My experience of the nuclear horror

As world leaders gather for the United Nations High-level Meeting on Nuclear Disarmament in New York, I would like to deliver a short message from the survivors of nuclear weapons testing in Kazakhstan.

The perpetual question of whether to pursue the nuclear arms race or eradicate nuclear weapons has divided international opinion. Experts, politicians and world leaders have traditionally sided either for or against nuclear arms. Some believe that nuclear weapons help preserve peace, yet surely many more believe these weapons are a certain path to another world war and the eventual obliteration of mankind.

But although there has been much discussion of the issue, few on either side have turned for advice to the victims of nuclear tests and explosions. We have a lot to say and a right to be heard.

I was born in 1968, about 100 kilometers away from the notorious Semipalatinsk nuclear test site in eastern Kazakhstan where the Soviet Union tested hundreds of nuclear devices over four decades. I was born without arms, a result of the horrific impact of nuclear radiation on the health of our people. As I grew up, I saw that I was not alone.

I saw mothers and midwifes shocked at the sight of other babies born with birth defects. I saw families too embarrassed to show their children to the outside world, hiding them deep inside their homes and bringing them out only briefly to have some fresh air and sun. I saw families and whole communities decimated by radiation-related cancers. As the United Nations notes, more than 1.5 million people in Kazakhstan suffered the effects of Soviet nuclear weapons testing, which lasted from 1949 until 1991.

I saw so much tragedy and suffering over these years that I decided for myself that I would do everything possible to ensure that my generation is the last to experience the painful and irreversible consequences of nuclear weapons testing. I became an activist in an anti-nuclear weapons movement and, remarkable as it might sound for a person in my situation, I took up painting in the hope that my art will inspire people to action.

Today, I see hope and inspiration. I think this vision of a world without nuclear weapons testing and nuclear weapons altogether can become a reality. It will be hard to reach, but it is nevertheless possible.

The first ray of hope for me came in 1991, when Kazakh President Nursultan Nazarbayev shut down the Semipalatinsk test site in defiance of the Soviet government in Moscow.

Next came the decisions by my country, as well as Ukraine, Belarus and South Africa, to renounce their nuclear weapons or nuclear weapons programs in the 1990s.

Then came the opening for signing of the Comprehensive Nuclear Test Ban Treaty in 1996. Since that time, 183 countries have signed the treaty and 159 countries have ratified it. But the treaty cannot enter into force until it is signed and ratified by eight more countries – China, Egypt, India, Iran, Israel, Democratic People’s Republic of Korea, Pakistan and the United States.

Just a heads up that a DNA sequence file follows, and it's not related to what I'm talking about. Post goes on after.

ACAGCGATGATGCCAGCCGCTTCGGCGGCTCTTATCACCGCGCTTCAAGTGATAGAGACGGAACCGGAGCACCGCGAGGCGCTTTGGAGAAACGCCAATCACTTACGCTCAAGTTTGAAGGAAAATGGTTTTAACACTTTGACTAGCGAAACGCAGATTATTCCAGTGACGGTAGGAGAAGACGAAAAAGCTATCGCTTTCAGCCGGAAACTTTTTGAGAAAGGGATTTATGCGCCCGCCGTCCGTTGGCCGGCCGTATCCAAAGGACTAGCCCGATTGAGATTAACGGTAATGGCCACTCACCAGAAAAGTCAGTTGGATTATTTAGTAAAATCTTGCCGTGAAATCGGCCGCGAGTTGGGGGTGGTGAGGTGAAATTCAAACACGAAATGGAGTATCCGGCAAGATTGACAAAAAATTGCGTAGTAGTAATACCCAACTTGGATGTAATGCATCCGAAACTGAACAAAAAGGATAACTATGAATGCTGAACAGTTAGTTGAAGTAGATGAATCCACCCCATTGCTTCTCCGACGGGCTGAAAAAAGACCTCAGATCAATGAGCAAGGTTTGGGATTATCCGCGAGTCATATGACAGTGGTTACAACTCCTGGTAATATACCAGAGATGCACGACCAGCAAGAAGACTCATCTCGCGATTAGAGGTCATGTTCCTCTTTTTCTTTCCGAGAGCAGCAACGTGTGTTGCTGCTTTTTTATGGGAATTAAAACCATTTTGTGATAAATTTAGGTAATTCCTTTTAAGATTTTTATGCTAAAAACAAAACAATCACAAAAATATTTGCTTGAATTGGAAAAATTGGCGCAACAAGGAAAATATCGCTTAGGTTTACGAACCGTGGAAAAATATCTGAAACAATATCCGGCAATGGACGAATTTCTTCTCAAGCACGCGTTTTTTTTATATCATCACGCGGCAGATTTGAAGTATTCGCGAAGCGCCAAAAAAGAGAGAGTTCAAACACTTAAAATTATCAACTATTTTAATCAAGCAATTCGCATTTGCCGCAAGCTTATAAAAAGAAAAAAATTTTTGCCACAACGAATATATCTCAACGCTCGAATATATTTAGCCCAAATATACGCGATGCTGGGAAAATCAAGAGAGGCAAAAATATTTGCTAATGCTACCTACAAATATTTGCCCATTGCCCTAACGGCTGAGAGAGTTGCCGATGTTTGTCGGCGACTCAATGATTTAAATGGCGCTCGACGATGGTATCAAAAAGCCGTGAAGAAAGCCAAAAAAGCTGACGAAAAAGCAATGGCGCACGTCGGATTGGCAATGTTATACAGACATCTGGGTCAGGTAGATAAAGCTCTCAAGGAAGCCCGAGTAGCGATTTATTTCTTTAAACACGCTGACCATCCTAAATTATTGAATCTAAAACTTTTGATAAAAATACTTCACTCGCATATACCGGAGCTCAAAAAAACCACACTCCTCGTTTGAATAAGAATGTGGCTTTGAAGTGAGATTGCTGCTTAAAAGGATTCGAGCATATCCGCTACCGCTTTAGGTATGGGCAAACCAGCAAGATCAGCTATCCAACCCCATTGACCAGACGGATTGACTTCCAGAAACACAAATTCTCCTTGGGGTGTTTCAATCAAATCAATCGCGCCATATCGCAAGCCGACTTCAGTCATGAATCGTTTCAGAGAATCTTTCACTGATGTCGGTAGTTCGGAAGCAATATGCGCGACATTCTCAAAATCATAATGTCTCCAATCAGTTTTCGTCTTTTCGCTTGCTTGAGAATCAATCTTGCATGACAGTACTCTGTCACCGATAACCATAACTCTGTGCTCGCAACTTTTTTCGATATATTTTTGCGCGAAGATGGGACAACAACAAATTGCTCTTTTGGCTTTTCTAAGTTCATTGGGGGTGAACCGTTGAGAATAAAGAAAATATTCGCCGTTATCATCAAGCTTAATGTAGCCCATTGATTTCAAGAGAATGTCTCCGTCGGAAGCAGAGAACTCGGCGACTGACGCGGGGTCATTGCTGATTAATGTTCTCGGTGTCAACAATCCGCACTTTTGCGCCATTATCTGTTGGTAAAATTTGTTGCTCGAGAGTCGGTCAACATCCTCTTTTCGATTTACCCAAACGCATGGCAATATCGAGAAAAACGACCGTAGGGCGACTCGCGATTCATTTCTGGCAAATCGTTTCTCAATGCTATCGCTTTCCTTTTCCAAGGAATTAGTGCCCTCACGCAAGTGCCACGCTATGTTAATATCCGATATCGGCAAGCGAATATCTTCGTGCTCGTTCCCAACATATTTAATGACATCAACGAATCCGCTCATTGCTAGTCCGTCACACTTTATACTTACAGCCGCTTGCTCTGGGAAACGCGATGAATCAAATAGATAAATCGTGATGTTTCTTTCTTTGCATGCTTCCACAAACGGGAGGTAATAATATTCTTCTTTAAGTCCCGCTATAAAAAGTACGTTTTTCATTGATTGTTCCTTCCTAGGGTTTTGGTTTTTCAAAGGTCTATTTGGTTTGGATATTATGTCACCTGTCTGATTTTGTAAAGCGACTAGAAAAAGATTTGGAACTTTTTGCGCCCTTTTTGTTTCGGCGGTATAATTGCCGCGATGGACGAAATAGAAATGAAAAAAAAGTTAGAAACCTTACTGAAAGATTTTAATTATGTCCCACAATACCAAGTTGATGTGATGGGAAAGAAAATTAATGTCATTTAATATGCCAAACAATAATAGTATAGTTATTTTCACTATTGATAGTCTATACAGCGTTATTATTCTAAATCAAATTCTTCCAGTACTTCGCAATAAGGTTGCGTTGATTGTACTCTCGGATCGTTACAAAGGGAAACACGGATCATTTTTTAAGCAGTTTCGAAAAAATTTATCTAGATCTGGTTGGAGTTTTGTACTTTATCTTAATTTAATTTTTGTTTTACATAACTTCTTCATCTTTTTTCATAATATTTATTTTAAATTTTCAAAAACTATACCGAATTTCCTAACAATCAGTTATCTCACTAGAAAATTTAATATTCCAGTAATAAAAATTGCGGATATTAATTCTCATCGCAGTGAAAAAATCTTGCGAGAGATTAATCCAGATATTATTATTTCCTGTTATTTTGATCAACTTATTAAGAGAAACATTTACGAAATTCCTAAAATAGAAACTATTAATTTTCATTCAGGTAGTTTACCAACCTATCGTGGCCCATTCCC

And it is to the leaders of these eight countries that I and my fellow nuclear weapons tests survivors address our plea for understanding and leadership. We are supported by people from more than 100 countries who have already signed a petition to all the leaders of the world to put a permanent end to nuclear weapons testing by working to bring into effect the CTBT and to work towards a nuclear weapons free future.

The petition – located here – is part of the campaign of The ATOM Project to draw global attention to the need to show more leadership and take decisive steps towards the elimination of the nuclear threat. Anyone in the world can sign the petition and contribute to building a nuclear-weapons-free world.

Since its launch in August 2012, the ATOM Project has told the stories of nuclear testing survivors in several cities in the United States and Europe. Everywhere my friends and I go – from international organizations to high offices to think tanks to university campuses and community meetings – we receive an enthusiastic response and one simple message: Keep doing what you are doing; the world needs to hear your story so that global leaders make good on their promises to act to stop the nuclear weapons race.

This encouragement gives us strength to go on.

In the 21st century, global security remains the number one issue facing the people of our planet. I believe we need to re-evaluate having nuclear arms that are used to intimidate rather than keep the world safe. How can something that takes the lives of millions in an instant keep us all safe?

Today, you can make decisions for which your children and grandchildren will thank you. On behalf of others like me, I urge you to be courageous and visionary and find safer ways to protect your peoples. I would love to shake your hands and feel the warmth of your handshake, but the nuclear past of our country has deprived me of that opportunity.

This opinion first appeared on CNN’s Global Public Square on September 25, 2013

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